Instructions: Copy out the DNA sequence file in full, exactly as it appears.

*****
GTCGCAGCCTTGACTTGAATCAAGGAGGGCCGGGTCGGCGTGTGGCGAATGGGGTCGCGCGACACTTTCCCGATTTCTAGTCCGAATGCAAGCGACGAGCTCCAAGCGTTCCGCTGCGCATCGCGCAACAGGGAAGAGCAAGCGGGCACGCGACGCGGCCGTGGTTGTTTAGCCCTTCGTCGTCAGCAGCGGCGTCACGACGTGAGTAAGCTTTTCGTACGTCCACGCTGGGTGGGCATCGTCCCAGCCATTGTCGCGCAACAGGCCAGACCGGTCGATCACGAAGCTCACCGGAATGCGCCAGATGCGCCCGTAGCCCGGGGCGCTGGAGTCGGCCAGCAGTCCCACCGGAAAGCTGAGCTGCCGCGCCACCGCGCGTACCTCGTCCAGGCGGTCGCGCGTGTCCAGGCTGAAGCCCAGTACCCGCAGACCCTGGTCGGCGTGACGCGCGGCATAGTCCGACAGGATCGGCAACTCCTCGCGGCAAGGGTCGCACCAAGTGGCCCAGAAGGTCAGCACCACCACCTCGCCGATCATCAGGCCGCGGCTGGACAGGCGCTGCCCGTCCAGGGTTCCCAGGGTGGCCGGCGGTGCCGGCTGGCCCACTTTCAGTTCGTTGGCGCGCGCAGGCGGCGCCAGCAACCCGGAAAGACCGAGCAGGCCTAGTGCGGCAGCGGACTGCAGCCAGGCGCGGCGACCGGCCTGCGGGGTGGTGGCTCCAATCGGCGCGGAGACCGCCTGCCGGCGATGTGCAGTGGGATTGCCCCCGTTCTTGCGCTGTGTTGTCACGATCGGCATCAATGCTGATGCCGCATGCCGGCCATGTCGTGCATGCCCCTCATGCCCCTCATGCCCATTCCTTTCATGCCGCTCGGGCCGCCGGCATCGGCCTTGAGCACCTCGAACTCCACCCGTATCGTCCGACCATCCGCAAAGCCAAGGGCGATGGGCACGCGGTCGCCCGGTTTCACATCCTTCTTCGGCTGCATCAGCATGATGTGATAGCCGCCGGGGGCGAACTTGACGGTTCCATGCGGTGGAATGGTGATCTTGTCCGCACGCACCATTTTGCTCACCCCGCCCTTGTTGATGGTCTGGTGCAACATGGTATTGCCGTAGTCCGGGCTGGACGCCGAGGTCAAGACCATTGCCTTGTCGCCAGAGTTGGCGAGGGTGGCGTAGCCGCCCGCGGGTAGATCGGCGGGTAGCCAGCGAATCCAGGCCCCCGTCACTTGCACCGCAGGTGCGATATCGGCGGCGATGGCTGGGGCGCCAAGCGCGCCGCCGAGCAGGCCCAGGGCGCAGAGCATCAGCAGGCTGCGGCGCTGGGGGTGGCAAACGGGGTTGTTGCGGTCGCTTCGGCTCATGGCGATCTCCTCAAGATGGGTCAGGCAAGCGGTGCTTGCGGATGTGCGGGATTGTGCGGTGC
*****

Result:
GTCGCAGCCTTGACTTGAATCAAGGAGGGCCGGGTCGGCGTGTGGCGAATGGGGTCGCGCGACACTTTCCCGATTTCTAGTCCGAATGCAAGCGACGAGCTCCAAGCGTTCCGCTGCGCATCGCGCAACAGGGAAGAGCAAGCGGGCACGCGACGCGGCCGTGGTTGTTTAGCCCTTCGTCGTCAGCAGCGGCGTCACGACGTGAGTAAGCTTTTCGTACGTCCACGCTGGGTGGGCATCGTCCCAGCCATTGTCGCGCAACAGGCCAGACCGGTCGATCACGAAGCTCACCGGAATGCGCCAGATGCGCCCGTAGCCCGGGGCGCTGGAGTCGGCCAGCAGTCCCACCGGAAAGCTGAGCTGCCGCGCCACCGCGCGTACCTCGTCCAGGCGGTCGCGCGTGTCCAGGCTGAAGCCCAGTACCCGCAGACCCTGGTCGGCGTGACGCGCGGCATAGTCCGACAGGATCGGCAACTCCTCGCGGCAAGGGTCGCACCAAGTGGCCCAGAAGGTCAGCACCACCACCTCGCCGATCATCAGGCCGCGGCTGGACAGGCGCTGCCCGTCCAGGGTTCCCAGGGTGGCCGGCGGTGCCGGCTGGCCCACTTTCAGTTCGTTGGCGCGCGCAGGCGGCGCCAGCAACCCGGAAAGACCGAGCAGGCCTAGTGCGGCAGCGGACTGCAGCCAGGCGCGGCGACCGGCCTGCGGGGTGGTGGCTCCAATCGGCGCGGAGACCGCCTGCCGGCGATGTGCAGTGGGATTGCCCCCGTTCTTGCGCTGTGTTGTCACGATCGGCATCAATGCTGATGCCGCATGCCGGCCATGTCGTGCATGCCCCTCATGCCCCTCATGCCCATTCCTTTCATGCCGCTCGGGCCGCCGGCATCGGCCTTGAGCACCTCGAACTCCACCCGTATCGTCCGACCATCCGCAAAGCCAAGGGCGATGGGCACGCGGTCGCCCGGTTTCACATCCTTCTTCGGCTGCATCAGCATGATGTGATAGCCGCCGGGGGCGAACTTGACGGTTCCATGCGGTGGAATGGTGATCTTGTCCGCACGCACCATTTTGCTCACCCCGCCCTTGTTGATGGTCTGGTGCAACATGGTATTGCCGTAGTCCGGGCTGGACGCCGAGGTCAAGACCATTGCCTTGTCGCCAGAGTTGGCGAGGGTGGCGTAGCCGCCCGCGGGTAGATCGGCGGGTAGCCAGCGAATCCAGGCCCCCGTCACTTGCACCGCAGGTGCGATATCGGCGGCGATGGCTGGGGCGCCAAGCGCGCCGCCGAGCAGGCCCAGGGCGCAGAGCATCAGCAGGCTGCGGCGCTGGGGGTGGCAAACGGGGTTGTTGCGGTCGCTTCGGCTCATGGCGATCTCCTCAAGATGGGTCAGGCAAGCGGTGCTTGCGGATGTGCGGGATTGTGCGGTGC